SQL AlwaysOn: Failed to join the database to the Availability Group (Error 35250)

[Updated on 5/16/2017] Alternate solution for fix# 2

You might get this particular error "Failed to join the database to the Availability Group (Error 35250)" when you are creating a new Availability Group (AG) and initiated a Full sync which basically copies the backup and attaches the DBs on the replica servers. You will see tin he New AG Wizard that the 'joining to the database to the availability group" stage keeps on spinning for a while before it gives up and shows this error.

There are good number of reason for this to fail. There are primarily two possible causes:

1. Firewall blocking the port (5022 by default) that is used for communication between primary and secondary replicas of the AG.

2. Incorrect permissions on the mirroring end point on the SQL servers

Here is a msdn article that mentions the resolution based on the above: http://msdn.microsoft.com/en-us/library/ff878308.aspx#JoinDbFails

To fix #1 just add a firewall inbound rule to allow communications on the AG port (default 5022). Follow this link for detailed steps: http://technet.microsoft.com/en-us/library/ms175043.aspx

To fix #2, read on:

Here is a good post on this topic: http://blogs.msdn.com/b/alwaysonpro/archive/2013/12/09/trouble-shoot-error.aspx. This article discusses other various possibilities that might cause this error. It also explain about the 'incorrect permissions on the endpoint'.

The article mentions the following:

"If database mirroring endpoints are configured to use Windows authentication, ensure that the SQL Server instances hosting your availability replicas run with a SQL Server startup account are domain accounts."

But in my lab environment the SQL Server startup accounts were not using domain accounts instead using the NT Service\MSSQLSERVER.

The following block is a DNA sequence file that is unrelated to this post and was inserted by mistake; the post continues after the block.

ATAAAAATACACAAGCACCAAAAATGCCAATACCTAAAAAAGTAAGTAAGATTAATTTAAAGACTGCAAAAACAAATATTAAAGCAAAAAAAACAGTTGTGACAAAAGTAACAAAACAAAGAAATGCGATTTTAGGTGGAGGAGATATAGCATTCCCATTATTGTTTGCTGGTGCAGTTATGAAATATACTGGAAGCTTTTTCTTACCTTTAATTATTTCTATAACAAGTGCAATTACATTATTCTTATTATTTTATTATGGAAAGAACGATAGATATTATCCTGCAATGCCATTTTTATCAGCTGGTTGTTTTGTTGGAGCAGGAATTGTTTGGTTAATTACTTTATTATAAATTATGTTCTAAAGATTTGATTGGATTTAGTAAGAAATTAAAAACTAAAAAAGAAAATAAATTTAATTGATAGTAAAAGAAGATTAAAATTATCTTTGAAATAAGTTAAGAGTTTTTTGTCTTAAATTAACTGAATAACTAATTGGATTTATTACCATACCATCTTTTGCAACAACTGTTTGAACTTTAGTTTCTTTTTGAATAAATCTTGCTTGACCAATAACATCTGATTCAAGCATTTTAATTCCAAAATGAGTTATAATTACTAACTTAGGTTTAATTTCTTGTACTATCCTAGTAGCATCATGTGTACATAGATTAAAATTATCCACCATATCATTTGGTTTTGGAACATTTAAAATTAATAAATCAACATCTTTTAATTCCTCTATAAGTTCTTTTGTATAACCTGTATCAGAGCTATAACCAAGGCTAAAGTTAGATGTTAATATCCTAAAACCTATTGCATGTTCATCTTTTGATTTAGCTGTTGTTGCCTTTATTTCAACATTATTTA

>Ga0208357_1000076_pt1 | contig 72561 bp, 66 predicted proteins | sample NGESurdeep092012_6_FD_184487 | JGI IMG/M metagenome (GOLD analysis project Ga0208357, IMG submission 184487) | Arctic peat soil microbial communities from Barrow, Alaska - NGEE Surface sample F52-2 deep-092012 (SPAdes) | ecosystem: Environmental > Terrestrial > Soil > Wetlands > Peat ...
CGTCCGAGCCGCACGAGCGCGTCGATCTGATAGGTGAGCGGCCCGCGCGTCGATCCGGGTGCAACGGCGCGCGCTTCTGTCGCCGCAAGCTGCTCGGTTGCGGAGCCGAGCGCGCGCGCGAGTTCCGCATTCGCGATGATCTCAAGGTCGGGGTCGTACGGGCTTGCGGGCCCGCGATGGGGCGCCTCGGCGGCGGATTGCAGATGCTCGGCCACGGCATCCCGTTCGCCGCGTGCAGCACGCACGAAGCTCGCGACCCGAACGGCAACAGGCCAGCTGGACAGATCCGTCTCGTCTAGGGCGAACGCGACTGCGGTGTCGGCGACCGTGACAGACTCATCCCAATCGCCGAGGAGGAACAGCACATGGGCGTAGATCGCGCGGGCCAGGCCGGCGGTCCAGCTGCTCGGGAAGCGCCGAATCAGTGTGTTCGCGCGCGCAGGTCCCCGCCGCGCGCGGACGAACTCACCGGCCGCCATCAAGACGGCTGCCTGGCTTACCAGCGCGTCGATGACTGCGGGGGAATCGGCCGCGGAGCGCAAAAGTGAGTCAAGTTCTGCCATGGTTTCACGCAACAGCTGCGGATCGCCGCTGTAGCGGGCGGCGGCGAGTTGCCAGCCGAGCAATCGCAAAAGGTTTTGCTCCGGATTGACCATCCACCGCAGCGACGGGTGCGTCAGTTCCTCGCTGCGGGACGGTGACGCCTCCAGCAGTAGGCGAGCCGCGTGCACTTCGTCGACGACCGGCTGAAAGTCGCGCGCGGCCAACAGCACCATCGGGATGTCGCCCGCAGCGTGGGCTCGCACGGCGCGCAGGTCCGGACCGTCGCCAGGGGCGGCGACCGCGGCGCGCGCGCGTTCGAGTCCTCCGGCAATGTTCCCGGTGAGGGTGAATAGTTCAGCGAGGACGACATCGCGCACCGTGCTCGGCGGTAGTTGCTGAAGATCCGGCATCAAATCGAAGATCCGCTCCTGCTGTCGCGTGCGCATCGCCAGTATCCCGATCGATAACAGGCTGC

Then I found this TechNet article: http://technet.microsoft.com/en-us/library/ms178029.aspx which mentions this:

"If the instances of SQL Server run as the Network Service account, the login of the each host computer account (DomainName\ComputerName$) must be created in master on each of the remote server instances and that login must be granted CONNECT permissions on the endpoint. This is because a server instance running under the Network Service account authenticates using the domain account of the host computer"

I think this explains better and it is more closer to my environment. After reading the above I gave the CONNECT permissions to all of the SQL server computer accounts to the endpoint and resolved the issue. Here are steps to identify the endpoint and how to give CONNECT permissions to a computer account:

To identify the endpoint:

 USE master;
 SELECT name, state_desc, port from sys.tcp_endpoints where type_desc='DATABASE_MIRRORING'

To give CONNECT permissions on the endpoint for my SQL Servers. Note: In my lab I have 1 primary (SQL1) and 2 Replica Servers (SQL2, SQL3). Execute below for each server on each server. Replace the highlighted parts corresponding to your environment.

 USE master;
 GRANT CONNECT on ENDPOINT::Hadr_endpoint TO [Contoso\SQL1$];

Alternate Solution: This is provided by Lawrence Wheat in the Comments section. Note that I have not verified this fix.

If your SQL servers are on your domain, you can run the SQL services on all nodes under the same domain account.

Comments (9)
  1. CD says:

    Thanks for this article. It helped me fix the issue with AAAG where I had named instances that needed the CONNECT permission.

  2. Gareth says:

    Ugh – thank you so much! This worked great.

  3. adriano says:

    thanks, giving SQL rights between the 2 DBS it worked for me, and ‘Always on’ installed.

  4. Lance says:

    Thanks! Solved my AG issues.

  5. I am glad this post helped you all to successfully install AlwaysOn.

  6. Lawrence Wheat says:

    Thanks so much for this post. Fix #2 did the trick for me. Why in the heck the wizard doesn’t setup these permissions for you is beyond me. It almost sounds like a bug.

  7. Lawrence Wheat says:

    I will add that I found another way that you can avoid needing to apply fix #2. If your SQL servers are on your domain, you can run the SQL services on all nodes under the same domain account.

    1. Thanks a lot for sharing the fix that you found @Lawrence Wheat. I updated the article with your solution. 🙂

  8. Anders Uhl Pedersen says:

    I have experienced this issue in a situation where it turned out that the root cause was that the AD-account on the secondary had TempDB as default database instead of Master

Comments are closed.

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